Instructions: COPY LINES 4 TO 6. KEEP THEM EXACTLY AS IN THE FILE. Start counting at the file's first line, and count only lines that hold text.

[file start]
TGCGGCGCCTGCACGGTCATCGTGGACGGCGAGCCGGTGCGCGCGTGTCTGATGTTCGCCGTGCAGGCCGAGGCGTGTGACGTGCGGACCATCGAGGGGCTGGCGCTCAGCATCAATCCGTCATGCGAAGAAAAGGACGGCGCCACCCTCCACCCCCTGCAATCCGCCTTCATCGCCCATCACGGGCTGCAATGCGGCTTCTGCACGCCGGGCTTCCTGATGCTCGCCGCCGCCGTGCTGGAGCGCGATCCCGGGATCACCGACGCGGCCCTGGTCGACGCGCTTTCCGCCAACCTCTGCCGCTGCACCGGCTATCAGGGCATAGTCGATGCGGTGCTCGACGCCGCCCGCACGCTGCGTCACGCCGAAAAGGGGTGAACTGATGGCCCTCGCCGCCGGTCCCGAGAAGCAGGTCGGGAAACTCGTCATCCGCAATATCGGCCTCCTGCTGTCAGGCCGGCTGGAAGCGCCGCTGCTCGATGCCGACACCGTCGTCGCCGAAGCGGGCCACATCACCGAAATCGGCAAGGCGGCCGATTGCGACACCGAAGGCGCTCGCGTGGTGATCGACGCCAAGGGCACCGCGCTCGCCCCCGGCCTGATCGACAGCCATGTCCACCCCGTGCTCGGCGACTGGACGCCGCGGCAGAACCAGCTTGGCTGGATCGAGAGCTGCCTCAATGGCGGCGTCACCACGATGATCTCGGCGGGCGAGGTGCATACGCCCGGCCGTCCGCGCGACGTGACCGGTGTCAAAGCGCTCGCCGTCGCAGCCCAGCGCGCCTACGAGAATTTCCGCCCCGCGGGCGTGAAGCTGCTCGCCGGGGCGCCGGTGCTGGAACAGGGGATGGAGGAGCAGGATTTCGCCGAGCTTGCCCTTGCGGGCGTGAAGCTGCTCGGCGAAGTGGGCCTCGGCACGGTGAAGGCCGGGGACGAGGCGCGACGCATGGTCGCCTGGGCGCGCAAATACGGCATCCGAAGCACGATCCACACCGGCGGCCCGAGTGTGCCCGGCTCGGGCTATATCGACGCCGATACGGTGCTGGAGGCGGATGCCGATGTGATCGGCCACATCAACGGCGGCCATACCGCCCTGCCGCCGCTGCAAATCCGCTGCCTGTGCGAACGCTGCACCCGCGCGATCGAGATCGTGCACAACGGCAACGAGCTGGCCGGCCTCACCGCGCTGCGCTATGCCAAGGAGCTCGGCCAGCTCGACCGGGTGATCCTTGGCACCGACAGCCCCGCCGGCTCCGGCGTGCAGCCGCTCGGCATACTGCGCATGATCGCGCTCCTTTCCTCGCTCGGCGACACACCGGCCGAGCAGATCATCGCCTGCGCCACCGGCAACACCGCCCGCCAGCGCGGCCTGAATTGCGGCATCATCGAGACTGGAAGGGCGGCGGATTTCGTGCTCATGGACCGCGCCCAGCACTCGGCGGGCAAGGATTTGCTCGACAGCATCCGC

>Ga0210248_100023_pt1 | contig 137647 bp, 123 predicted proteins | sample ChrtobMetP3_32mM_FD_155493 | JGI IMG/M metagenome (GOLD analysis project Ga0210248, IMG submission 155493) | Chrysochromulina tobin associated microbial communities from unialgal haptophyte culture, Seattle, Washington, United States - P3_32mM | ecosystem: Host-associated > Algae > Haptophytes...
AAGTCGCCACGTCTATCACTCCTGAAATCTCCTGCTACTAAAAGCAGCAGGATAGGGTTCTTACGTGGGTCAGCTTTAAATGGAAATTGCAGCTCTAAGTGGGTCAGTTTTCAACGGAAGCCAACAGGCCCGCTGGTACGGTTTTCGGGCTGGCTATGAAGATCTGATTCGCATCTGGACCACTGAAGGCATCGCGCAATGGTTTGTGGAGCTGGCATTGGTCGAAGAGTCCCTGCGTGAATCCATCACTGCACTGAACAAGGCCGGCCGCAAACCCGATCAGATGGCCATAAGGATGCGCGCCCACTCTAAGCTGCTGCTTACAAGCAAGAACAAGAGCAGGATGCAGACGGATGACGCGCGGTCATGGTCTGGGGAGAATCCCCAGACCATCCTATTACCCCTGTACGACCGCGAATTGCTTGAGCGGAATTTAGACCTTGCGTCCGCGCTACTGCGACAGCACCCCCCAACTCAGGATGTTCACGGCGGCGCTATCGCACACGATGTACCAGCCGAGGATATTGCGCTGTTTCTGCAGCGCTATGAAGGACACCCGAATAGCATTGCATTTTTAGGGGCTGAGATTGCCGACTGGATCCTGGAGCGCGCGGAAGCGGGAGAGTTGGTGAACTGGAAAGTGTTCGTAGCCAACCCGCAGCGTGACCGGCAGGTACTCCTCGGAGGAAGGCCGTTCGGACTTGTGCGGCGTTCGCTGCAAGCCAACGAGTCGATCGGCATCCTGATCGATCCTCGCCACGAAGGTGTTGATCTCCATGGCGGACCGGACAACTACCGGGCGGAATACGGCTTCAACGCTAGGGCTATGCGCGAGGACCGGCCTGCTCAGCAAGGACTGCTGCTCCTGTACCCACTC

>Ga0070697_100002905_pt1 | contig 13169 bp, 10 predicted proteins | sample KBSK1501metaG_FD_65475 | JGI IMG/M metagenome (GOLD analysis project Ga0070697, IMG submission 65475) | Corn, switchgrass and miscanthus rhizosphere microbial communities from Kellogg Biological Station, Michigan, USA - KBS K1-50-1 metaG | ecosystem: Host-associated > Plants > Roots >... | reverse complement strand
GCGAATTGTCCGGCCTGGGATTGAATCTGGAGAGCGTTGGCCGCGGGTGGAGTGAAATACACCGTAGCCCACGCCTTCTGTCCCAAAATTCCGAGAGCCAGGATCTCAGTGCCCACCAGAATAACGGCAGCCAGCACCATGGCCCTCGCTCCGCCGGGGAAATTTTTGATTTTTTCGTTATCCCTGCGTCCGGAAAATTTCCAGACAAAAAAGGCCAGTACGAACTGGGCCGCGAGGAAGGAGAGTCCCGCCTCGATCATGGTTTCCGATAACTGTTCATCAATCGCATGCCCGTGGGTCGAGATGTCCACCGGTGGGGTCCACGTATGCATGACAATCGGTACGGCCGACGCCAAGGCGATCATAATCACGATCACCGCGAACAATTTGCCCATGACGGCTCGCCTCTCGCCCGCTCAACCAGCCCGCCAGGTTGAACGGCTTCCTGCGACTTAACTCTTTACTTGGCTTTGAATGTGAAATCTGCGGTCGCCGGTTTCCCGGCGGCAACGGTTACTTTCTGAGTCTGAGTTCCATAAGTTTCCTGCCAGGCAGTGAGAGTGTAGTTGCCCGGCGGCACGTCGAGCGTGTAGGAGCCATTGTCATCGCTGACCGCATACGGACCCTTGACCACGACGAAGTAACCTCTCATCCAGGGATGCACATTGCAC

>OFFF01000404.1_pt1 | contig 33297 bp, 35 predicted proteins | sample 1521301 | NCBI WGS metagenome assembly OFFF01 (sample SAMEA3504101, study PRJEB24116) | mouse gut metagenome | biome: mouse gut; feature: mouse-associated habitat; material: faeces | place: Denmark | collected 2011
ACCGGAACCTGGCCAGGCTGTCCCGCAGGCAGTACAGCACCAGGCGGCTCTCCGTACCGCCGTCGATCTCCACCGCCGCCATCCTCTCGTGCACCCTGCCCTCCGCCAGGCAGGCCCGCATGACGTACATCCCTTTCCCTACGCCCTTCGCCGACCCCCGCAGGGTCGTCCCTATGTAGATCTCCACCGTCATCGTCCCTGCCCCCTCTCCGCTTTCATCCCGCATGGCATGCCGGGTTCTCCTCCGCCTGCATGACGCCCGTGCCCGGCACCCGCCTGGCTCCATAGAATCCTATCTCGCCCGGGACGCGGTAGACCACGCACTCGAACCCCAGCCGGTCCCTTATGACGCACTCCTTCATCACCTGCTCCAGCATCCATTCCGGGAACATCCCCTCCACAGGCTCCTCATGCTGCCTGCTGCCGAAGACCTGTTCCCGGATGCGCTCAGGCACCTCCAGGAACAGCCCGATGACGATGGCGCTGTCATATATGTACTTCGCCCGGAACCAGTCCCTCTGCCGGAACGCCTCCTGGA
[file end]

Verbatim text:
>Ga0070697_100002905_pt1 | contig 13169 bp, 10 predicted proteins | sample KBSK1501metaG_FD_65475 | JGI IMG/M metagenome (GOLD analysis project Ga0070697, IMG submission 65475) | Corn, switchgrass and miscanthus rhizosphere microbial communities from Kellogg Biological Station, Michigan, USA - KBS K1-50-1 metaG | ecosystem: Host-associated > Plants > Roots >... | reverse complement strand
GCGAATTGTCCGGCCTGGGATTGAATCTGGAGAGCGTTGGCCGCGGGTGGAGTGAAATACACCGTAGCCCACGCCTTCTGTCCCAAAATTCCGAGAGCCAGGATCTCAGTGCCCACCAGAATAACGGCAGCCAGCACCATGGCCCTCGCTCCGCCGGGGAAATTTTTGATTTTTTCGTTATCCCTGCGTCCGGAAAATTTCCAGACAAAAAAGGCCAGTACGAACTGGGCCGCGAGGAAGGAGAGTCCCGCCTCGATCATGGTTTCCGATAACTGTTCATCAATCGCATGCCCGTGGGTCGAGATGTCCACCGGTGGGGTCCACGTATGCATGACAATCGGTACGGCCGACGCCAAGGCGATCATAATCACGATCACCGCGAACAATTTGCCCATGACGGCTCGCCTCTCGCCCGCTCAACCAGCCCGCCAGGTTGAACGGCTTCCTGCGACTTAACTCTTTACTTGGCTTTGAATGTGAAATCTGCGGTCGCCGGTTTCCCGGCGGCAACGGTTACTTTCTGAGTCTGAGTTCCATAAGTTTCCTGCCAGGCAGTGAGAGTGTAGTTGCCCGGCGGCACGTCGAGCGTGTAGGAGCCATTGTCATCGCTGACCGCATACGGACCCTTGACCACGACGAAGTAACCTCTCATCCAGGGATGCACATTGCAC

>OFFF01000404.1_pt1 | contig 33297 bp, 35 predicted proteins | sample 1521301 | NCBI WGS metagenome assembly OFFF01 (sample SAMEA3504101, study PRJEB24116) | mouse gut metagenome | biome: mouse gut; feature: mouse-associated habitat; material: faeces | place: Denmark | collected 2011